Originally published in Island Ad-Vantages, June 3, 2021
NOAA says lobster fishery can stay open
But wants dramatic changes over next 10 years to save whales
by Leslie Landrigan
State and lobster industry officials gave mixed reviews to the biological opinion issued by the National Oceanic and Atmospheric Administration Fisherieson May 27. The opinion, known as a BiOp, said the lobster fishery doesn’t need to be closed to save the endangered right whale.
“We are pleased that the lobster fishery can continue to operate under the new Biological Opinion,” Patrice McCarron, Maine Lobstermen’s Association executive director, said in a statement.
But the BiOp also said the lobster fishery needs to reduce its risk to whales by 98 percent over 10 years. Entanglements in fishing gear have been responsible for the deaths of endangered right whales. NOAA’s 10-year plan would force lobster fishermen to turn to ropeless fishing, an expensive and unproven technology, Department of Marine Resources Commissioner Patrick Keliher has said.
In the meantime, the BiOp will form the basis for a new whale rule expected late this summer. NOAA has already proposed that fishermen trawl up according to their distance from shore and incorporating weak points in buoy lines. The agency has also proposed closing offshore waters along the Area 1/3 line in Zones C, D and E from October to January.
Maine lobstermen say they are being targeted for whale deaths caused by ship strikes and Canadian lobstermen.
McCarron said the MLA is disappointed that neither NOAA Fisheries nor the Biden administration has released a plan to deal with the disproportionate harm done to right whales by Canadian fishermen or vessel strikes in U.S. waters.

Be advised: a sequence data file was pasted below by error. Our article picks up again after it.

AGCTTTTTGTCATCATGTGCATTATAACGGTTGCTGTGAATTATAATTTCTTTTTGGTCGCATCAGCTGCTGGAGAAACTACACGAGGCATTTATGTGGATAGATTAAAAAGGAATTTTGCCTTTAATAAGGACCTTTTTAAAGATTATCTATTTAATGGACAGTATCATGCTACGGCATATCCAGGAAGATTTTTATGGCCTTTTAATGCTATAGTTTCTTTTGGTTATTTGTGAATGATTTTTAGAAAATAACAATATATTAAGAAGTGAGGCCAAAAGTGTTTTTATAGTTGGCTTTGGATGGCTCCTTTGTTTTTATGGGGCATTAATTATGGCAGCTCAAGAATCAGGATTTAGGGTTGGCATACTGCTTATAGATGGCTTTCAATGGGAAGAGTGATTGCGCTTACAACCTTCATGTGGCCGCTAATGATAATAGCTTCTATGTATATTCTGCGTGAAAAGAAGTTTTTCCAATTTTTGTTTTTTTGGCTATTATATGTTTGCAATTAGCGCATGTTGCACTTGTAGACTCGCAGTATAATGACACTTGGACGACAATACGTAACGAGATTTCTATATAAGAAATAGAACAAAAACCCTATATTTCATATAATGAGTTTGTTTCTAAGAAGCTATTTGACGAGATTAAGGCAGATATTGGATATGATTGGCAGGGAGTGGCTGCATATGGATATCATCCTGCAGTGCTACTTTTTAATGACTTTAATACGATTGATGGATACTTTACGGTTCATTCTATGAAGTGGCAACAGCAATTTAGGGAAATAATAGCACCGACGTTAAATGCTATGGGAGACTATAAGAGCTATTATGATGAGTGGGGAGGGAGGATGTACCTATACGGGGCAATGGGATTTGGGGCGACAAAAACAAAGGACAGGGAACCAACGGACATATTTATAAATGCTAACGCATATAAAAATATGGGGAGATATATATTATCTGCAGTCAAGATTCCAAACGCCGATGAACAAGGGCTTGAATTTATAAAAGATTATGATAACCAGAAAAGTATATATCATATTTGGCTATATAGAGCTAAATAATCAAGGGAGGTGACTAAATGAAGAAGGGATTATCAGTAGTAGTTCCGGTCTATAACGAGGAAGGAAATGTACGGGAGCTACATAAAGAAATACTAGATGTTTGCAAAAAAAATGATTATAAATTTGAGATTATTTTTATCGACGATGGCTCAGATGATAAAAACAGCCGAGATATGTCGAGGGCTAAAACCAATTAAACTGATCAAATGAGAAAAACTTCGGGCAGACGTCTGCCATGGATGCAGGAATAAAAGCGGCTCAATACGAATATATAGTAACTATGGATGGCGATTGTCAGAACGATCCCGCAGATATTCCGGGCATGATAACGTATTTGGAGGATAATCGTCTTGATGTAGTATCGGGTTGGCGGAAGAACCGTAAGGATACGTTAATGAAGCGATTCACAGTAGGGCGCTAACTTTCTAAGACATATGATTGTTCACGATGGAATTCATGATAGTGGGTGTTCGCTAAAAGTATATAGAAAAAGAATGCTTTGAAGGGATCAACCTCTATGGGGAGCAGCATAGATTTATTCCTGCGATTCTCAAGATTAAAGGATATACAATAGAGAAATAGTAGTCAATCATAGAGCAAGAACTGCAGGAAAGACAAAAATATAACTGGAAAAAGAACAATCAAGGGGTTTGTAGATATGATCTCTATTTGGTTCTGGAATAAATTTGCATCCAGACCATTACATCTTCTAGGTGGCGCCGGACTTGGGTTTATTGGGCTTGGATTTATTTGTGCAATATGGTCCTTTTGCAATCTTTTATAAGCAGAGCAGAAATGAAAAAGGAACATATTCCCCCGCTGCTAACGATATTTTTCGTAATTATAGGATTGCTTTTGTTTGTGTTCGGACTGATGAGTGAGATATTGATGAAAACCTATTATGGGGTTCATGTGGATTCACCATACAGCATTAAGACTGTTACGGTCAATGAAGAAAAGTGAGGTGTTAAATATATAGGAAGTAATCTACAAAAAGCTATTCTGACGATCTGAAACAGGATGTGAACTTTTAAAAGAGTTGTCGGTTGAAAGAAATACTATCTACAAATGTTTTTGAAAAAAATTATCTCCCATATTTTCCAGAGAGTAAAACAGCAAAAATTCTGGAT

“Failure to demonstrate progress in these other areas is having a detrimental impact on Maine lobstermen,” McCarron said.
Gov. Janet Mills agreed, calling the plan to reduce risk over 10 years “troubling.”
NOAA Fisheries said in a statement it is committed to implementing “measures necessary for the recovery of right whales, while providing a phased approach and flexibility to the fishing industry.”
There are fewer than 400 Atlantic right whales, which have been listed as endangered since 1970, according to NOAA.
A federal judge ordered the biological opinion, or BiOp, by May 31. The final product included opinions on nine other fisheries and came to 582 pages.
On May 27, NOAA released a 10-page Conservation Framework that says Canada must take action to prevent whale deaths.
Mills said NOAA should be able to measure how Canada can reduce risk to whales. Otherwise, she said, unnecessary and unacceptable restrictions will be placed on U.S. lobster fishermen.
McCarron also criticized the flawed science used by NOAA to set “overly aggressive” risk-reduction targets for U.S. fishermen. NOAA has not acknowledged that U.S. lobster fishermen have reduced right whale entanglements by 90 percent since 2010, nor has the agency recognized that no right whales are known to have died or been seriously injured in Maine lobster gear.
Lobster fishermen have changed their gear to protect right whales. They removed 27,000 miles of floating groundline by 2009 and 2,540 of vertical lines by 2014, according to the MLA.
Read the Biological Opinion at greateratlantic.fisheries.noaa.gov/public/nema/PRD/Final%20Fisheries%20BiOp_05_28_21.pdf and the Conservation Framework at greateratlantic.fisheries.noaa.gov/public/nema/PRD/Final%20Fisheries%20BiOp_05_28_21.pdf.